full name / name of organization:
I’m writing to invite you to submit proposals for a collection of essays that is tentatively titled The Good Life and the Greater Good in a Global Context. Please take a look at the brief description of the topic, its rationale, and research questions below. Feel free to add any other comments and questions and let me know if you are interested in contributing. My own essay examines the transnational dimensions of “that moral-intimate-economic thing called ‘the good life’” (Berlant 2) as theorized by cultural critic Lauren Berlant and imagined by Pakistani novelist Mohsin Hamid in his latest novel, How to Get Filthy Rich in Rising Asia (2012).
Thank you, and I look forward to hearing from you. You may e-mail me your abstracts by Aug. 15 at email@example.com
Laura Savu Walker, PhD
University of South Carolina, Columbia
“The world is turning from a victimology, apology-oriented view of human nature . . . to aspirations about well-being and about flourishing,” University of Pennsylvania psychologist Martin E.P. Seligman said in a talk at APA’s 2011 Annual Convention. “It’s in our hands,” he added, “not only to witness this, but to take part in making this happen.” But what exactly constitutes human flourishing? And under what conditions can the good life--indeed, the greater good--be achieved if our world continues to be fragmented and atomized, ravaged by violent conflicts, scarred by deepening socio-economic inequalities, and threatened by ecological disasters? The urgency of these questions is borne out by recent scholarship and curricular trends—from numerous books that tap into the ancient wisdom about the art of living to dozens of college -level courses designed to help the “Selfie” generation “recognize, realize, and maximize” the good life (Berrett). As David Christian points out in answer to the question John Brockman, publisher of Edge.org posed to 150 influential minds in 2013, we should be worried about “the real meaning of the good life” and “start imagining what a good life will look like in a world of limited resources” (109). Like Christian, the father-son team of economists Robert and Edward Skidelsky caution in their book How Much is Enough? Money and the Good Life (2013) that “the good life” should not be confused with “growth,” but they are confident that we have “the materials for a universal inquiry into the good life, transcending limits of time and place. We are not doomed to a chauvinistic ‘clash of civilizations,’ mediated only by the rules of the market or by international treaties” (147).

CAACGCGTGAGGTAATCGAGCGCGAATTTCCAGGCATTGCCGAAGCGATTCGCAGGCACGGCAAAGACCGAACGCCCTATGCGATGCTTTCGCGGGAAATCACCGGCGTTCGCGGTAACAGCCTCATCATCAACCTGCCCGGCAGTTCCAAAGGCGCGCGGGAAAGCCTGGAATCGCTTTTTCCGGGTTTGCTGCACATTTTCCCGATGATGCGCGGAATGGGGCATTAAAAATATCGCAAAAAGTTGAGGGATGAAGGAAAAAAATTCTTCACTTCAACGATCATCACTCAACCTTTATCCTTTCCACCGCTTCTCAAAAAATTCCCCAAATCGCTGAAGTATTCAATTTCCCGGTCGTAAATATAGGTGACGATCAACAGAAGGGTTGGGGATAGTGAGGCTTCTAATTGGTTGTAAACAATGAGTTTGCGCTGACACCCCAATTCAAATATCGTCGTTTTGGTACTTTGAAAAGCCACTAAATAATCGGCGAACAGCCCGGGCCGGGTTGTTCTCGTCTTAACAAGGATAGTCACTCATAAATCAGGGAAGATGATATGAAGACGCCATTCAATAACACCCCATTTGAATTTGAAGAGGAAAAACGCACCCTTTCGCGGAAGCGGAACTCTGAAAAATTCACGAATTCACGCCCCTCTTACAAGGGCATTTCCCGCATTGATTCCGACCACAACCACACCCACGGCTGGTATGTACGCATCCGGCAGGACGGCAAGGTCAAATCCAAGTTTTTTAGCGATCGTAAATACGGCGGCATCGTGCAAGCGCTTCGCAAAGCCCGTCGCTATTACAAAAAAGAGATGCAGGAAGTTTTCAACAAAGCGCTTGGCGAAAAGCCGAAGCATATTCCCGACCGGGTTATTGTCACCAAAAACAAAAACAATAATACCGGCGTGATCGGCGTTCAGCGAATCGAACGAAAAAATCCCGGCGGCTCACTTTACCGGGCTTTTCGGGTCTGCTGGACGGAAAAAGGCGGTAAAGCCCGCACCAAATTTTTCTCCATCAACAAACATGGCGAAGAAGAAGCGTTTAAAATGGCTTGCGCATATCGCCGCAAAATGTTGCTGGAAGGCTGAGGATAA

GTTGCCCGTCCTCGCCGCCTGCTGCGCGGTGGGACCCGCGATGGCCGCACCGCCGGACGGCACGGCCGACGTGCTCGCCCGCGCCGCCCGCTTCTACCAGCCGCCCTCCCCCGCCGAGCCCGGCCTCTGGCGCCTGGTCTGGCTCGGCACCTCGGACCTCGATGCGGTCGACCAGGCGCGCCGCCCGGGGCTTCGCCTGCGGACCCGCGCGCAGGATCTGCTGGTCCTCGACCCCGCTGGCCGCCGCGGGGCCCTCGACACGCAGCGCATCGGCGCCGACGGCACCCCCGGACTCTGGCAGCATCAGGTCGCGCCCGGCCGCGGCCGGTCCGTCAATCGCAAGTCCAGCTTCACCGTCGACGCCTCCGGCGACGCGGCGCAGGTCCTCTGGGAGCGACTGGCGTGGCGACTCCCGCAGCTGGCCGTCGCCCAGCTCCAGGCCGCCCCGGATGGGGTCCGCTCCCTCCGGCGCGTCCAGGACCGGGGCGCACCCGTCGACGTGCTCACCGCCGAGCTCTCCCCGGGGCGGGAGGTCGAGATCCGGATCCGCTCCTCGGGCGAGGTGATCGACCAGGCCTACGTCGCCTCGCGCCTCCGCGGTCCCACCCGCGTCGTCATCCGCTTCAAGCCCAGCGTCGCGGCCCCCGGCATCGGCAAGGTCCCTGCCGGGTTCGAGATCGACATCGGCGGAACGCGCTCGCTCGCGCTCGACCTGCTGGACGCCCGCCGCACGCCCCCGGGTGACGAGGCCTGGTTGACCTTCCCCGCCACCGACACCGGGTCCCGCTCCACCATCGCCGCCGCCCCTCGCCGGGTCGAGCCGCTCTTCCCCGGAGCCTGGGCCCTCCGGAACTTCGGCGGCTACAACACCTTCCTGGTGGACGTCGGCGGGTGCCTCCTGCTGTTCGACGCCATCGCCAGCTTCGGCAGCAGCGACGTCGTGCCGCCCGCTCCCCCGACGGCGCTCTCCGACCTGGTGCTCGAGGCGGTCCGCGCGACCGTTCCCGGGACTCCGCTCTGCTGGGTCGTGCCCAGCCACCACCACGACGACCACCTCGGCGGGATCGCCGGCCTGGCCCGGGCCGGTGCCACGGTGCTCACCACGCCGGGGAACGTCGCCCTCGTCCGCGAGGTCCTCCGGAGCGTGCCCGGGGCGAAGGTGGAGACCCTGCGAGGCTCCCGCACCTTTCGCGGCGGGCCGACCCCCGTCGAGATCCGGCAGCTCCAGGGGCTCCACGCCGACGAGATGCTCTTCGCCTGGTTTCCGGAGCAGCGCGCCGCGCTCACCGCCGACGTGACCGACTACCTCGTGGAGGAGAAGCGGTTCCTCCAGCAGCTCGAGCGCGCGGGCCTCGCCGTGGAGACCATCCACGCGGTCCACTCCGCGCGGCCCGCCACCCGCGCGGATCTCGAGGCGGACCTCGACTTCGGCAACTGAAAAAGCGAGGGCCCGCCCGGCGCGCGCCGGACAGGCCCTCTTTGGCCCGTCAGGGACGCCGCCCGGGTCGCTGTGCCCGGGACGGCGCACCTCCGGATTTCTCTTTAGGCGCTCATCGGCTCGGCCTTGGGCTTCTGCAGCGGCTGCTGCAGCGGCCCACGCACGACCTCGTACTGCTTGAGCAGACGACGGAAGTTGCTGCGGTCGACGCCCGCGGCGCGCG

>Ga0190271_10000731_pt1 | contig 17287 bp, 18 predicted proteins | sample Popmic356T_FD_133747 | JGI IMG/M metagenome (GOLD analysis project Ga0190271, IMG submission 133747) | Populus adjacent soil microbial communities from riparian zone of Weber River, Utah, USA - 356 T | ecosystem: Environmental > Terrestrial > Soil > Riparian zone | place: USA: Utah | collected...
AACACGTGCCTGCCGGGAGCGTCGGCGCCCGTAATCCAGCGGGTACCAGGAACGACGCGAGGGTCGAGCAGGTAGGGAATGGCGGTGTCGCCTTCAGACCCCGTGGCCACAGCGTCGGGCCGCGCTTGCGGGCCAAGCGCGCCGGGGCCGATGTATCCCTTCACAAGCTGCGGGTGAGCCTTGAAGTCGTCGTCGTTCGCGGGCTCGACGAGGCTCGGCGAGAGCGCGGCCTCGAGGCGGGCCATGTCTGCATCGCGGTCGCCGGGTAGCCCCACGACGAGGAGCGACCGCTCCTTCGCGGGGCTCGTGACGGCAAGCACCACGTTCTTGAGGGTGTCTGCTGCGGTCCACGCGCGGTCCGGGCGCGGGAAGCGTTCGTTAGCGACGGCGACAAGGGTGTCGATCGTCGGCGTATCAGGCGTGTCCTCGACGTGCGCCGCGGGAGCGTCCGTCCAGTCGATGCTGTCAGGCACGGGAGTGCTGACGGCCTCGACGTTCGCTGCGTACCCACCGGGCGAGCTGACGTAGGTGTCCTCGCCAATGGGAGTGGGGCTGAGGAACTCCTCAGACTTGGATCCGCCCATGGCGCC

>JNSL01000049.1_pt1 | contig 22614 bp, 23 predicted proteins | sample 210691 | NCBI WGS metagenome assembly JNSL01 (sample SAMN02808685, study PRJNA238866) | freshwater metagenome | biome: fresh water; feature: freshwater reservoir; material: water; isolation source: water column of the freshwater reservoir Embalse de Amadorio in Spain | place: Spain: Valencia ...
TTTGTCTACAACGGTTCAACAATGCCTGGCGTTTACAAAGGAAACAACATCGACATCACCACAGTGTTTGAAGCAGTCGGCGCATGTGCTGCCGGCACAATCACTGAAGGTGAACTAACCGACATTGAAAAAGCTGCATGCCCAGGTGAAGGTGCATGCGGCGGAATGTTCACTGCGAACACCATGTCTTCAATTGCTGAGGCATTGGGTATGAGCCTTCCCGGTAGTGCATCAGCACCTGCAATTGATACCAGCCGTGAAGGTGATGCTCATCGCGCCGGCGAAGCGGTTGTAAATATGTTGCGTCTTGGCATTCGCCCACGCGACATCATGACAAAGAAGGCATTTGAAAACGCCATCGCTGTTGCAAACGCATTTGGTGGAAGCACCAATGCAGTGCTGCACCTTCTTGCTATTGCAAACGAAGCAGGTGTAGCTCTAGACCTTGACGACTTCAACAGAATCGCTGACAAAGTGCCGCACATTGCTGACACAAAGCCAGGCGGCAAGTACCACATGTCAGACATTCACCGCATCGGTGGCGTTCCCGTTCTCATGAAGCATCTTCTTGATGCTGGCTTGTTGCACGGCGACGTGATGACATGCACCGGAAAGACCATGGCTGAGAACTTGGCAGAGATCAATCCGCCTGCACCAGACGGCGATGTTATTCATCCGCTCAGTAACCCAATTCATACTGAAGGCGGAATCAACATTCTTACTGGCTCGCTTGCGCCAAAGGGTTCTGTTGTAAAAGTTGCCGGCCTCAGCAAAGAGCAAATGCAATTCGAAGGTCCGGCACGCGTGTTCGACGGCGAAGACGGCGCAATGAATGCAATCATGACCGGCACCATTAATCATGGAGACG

Seizing on this moment of anxiety and hope, this collection aims to bring together scholars from a variety of disciplines to engage with the discourses and practices of the good life, understood in all of its dimensions—material, psychological, ethical, spiritual, etc. –and approached from historical, literary, and cultural perspectives. In addition to testing the truth and teasing out the implications of the statements references above, a related goal is to attend to the intersection of gender, race, and class within the notion of the good life by analyzing how writers and artists have envisioned “the good society, a society hospitable to the humanity of its members” (Bauman, Liquid Times 107).
A few possible lines of inquiry might include: What is “the good life”? How has it been conceptualized and/or imagined over time? What set of values distinguishes the modern version of the good life from the ancient version(s)? What values have endured in our rapidly changing global landscape? What choices, commitments, and challenges does the good life involve? Is there a universal formula for the good life? What is the relationship between “the good life” and “the greater good?” How are both shaped by relations of power, different ideologies, and moral visions? In what ways does globalization impact the achievement of the good life? How has the good life been represented in literature, the arts, and the media?